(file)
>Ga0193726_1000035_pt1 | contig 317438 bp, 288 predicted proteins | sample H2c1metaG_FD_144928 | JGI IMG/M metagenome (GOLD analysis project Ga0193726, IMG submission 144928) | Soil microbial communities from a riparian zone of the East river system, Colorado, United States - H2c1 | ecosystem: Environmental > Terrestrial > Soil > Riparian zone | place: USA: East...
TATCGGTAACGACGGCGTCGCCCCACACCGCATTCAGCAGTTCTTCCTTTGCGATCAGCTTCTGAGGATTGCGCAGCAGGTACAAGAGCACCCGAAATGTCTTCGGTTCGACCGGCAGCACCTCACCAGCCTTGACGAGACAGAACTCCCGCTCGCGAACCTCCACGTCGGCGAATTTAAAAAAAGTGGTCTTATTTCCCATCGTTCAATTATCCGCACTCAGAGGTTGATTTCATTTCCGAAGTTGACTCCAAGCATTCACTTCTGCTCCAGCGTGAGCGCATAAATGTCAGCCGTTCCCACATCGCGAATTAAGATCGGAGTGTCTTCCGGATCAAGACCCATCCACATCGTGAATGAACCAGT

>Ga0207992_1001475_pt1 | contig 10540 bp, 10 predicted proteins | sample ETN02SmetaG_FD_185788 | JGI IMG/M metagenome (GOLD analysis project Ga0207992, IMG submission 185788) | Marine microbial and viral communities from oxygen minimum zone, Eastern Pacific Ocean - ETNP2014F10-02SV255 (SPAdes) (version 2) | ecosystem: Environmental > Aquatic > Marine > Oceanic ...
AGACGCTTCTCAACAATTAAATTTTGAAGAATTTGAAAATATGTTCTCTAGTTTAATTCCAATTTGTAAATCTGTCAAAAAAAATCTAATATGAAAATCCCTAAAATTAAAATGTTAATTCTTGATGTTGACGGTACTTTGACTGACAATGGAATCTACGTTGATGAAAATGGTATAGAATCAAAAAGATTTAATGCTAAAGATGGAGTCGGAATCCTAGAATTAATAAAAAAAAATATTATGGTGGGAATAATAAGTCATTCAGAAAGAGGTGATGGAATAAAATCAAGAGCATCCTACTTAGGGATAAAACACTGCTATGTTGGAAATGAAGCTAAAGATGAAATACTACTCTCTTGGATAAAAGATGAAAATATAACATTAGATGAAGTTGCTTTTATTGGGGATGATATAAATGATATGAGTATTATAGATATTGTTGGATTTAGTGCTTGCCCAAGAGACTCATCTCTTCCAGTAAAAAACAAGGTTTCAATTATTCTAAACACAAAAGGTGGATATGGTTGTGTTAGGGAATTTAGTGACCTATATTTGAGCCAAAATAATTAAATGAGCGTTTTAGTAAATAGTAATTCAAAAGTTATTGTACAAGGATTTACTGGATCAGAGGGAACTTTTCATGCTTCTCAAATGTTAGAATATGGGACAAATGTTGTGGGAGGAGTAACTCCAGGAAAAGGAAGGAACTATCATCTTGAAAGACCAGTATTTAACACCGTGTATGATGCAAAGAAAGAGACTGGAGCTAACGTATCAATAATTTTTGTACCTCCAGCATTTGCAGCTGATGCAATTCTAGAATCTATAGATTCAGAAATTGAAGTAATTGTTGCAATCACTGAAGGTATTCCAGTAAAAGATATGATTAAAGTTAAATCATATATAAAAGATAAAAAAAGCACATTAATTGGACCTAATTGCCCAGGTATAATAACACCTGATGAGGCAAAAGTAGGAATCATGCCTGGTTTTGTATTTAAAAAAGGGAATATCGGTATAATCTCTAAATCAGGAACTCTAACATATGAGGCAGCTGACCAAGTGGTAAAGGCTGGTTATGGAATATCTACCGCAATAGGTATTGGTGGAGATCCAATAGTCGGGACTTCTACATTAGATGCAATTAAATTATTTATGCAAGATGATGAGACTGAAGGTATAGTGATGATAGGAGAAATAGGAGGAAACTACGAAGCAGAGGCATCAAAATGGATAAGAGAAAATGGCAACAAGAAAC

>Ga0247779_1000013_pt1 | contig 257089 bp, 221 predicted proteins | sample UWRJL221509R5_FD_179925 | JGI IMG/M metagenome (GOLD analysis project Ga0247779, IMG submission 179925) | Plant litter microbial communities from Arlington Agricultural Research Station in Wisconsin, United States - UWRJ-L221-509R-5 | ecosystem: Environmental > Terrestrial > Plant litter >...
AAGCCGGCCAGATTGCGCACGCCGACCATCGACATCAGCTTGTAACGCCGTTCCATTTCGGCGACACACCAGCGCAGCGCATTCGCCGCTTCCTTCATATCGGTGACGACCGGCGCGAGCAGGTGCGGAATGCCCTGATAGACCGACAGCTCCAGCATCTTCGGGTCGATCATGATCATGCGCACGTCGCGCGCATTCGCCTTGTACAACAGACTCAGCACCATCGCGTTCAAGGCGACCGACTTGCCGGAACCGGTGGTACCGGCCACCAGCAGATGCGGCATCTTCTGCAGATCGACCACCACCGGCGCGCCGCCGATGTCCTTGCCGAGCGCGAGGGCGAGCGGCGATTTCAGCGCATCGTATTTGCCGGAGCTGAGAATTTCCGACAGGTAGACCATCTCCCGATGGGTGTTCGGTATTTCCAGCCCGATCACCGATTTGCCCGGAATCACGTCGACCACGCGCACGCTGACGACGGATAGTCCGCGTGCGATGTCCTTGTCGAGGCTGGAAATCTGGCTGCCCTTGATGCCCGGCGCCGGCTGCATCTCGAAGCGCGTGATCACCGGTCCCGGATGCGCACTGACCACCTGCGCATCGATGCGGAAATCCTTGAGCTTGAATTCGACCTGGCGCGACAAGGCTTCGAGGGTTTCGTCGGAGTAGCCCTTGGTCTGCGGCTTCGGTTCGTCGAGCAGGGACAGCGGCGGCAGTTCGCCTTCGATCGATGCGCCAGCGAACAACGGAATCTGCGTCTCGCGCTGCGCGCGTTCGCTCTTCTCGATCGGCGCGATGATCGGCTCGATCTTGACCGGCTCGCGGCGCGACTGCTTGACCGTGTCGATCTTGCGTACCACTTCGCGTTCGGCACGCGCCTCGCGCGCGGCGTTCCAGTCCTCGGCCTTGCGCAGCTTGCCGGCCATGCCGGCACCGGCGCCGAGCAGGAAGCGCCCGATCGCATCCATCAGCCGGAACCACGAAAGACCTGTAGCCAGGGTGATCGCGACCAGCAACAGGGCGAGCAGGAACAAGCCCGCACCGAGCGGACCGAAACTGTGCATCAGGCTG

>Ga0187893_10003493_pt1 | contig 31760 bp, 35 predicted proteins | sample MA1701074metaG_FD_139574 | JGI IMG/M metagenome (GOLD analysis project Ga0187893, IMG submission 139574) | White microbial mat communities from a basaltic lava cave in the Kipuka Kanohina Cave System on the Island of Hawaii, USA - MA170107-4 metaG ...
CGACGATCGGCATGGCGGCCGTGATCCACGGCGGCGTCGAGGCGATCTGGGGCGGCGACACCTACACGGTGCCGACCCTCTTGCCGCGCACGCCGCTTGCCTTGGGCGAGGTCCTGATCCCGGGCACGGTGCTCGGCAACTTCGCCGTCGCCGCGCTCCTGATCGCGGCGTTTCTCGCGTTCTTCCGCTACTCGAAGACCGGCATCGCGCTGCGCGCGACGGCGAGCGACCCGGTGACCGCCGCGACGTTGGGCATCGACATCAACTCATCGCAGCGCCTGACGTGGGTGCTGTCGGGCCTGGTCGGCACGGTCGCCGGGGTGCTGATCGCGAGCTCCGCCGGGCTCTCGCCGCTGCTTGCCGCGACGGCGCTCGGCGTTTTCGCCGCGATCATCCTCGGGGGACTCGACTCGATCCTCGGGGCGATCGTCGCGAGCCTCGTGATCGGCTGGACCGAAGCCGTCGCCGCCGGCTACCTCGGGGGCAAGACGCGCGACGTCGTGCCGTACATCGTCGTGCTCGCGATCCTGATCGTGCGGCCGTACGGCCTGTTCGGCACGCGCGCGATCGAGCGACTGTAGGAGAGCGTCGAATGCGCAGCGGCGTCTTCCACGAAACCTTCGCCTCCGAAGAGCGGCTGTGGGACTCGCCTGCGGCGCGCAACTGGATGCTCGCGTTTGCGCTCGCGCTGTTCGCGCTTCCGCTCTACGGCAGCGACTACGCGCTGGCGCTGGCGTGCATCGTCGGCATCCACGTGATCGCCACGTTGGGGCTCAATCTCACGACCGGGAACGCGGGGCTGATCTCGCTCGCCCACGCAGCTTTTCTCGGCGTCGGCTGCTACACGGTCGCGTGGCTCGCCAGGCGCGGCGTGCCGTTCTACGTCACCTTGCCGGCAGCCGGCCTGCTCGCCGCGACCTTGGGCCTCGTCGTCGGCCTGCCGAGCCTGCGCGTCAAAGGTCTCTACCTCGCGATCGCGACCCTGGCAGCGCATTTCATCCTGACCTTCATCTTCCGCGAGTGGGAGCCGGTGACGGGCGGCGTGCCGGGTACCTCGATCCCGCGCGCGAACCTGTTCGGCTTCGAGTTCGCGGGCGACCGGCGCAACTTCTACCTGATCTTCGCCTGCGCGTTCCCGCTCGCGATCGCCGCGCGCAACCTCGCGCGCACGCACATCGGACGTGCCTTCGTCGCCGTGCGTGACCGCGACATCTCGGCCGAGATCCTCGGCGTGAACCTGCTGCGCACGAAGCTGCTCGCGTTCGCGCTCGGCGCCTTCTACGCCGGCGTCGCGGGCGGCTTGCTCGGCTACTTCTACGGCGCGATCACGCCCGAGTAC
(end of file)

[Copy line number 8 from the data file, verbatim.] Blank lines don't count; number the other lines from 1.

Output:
CGACGATCGGCATGGCGGCCGTGATCCACGGCGGCGTCGAGGCGATCTGGGGCGGCGACACCTACACGGTGCCGACCCTCTTGCCGCGCACGCCGCTTGCCTTGGGCGAGGTCCTGATCCCGGGCACGGTGCTCGGCAACTTCGCCGTCGCCGCGCTCCTGATCGCGGCGTTTCTCGCGTTCTTCCGCTACTCGAAGACCGGCATCGCGCTGCGCGCGACGGCGAGCGACCCGGTGACCGCCGCGACGTTGGGCATCGACATCAACTCATCGCAGCGCCTGACGTGGGTGCTGTCGGGCCTGGTCGGCACGGTCGCCGGGGTGCTGATCGCGAGCTCCGCCGGGCTCTCGCCGCTGCTTGCCGCGACGGCGCTCGGCGTTTTCGCCGCGATCATCCTCGGGGGACTCGACTCGATCCTCGGGGCGATCGTCGCGAGCCTCGTGATCGGCTGGACCGAAGCCGTCGCCGCCGGCTACCTCGGGGGCAAGACGCGCGACGTCGTGCCGTACATCGTCGTGCTCGCGATCCTGATCGTGCGGCCGTACGGCCTGTTCGGCACGCGCGCGATCGAGCGACTGTAGGAGAGCGTCGAATGCGCAGCGGCGTCTTCCACGAAACCTTCGCCTCCGAAGAGCGGCTGTGGGACTCGCCTGCGGCGCGCAACTGGATGCTCGCGTTTGCGCTCGCGCTGTTCGCGCTTCCGCTCTACGGCAGCGACTACGCGCTGGCGCTGGCGTGCATCGTCGGCATCCACGTGATCGCCACGTTGGGGCTCAATCTCACGACCGGGAACGCGGGGCTGATCTCGCTCGCCCACGCAGCTTTTCTCGGCGTCGGCTGCTACACGGTCGCGTGGCTCGCCAGGCGCGGCGTGCCGTTCTACGTCACCTTGCCGGCAGCCGGCCTGCTCGCCGCGACCTTGGGCCTCGTCGTCGGCCTGCCGAGCCTGCGCGTCAAAGGTCTCTACCTCGCGATCGCGACCCTGGCAGCGCATTTCATCCTGACCTTCATCTTCCGCGAGTGGGAGCCGGTGACGGGCGGCGTGCCGGGTACCTCGATCCCGCGCGCGAACCTGTTCGGCTTCGAGTTCGCGGGCGACCGGCGCAACTTCTACCTGATCTTCGCCTGCGCGTTCCCGCTCGCGATCGCCGCGCGCAACCTCGCGCGCACGCACATCGGACGTGCCTTCGTCGCCGTGCGTGACCGCGACATCTCGGCCGAGATCCTCGGCGTGAACCTGCTGCGCACGAAGCTGCTCGCGTTCGCGCTCGGCGCCTTCTACGCCGGCGTCGCGGGCGGCTTGCTCGGCTACTTCTACGGCGCGATCACGCCCGAGTAC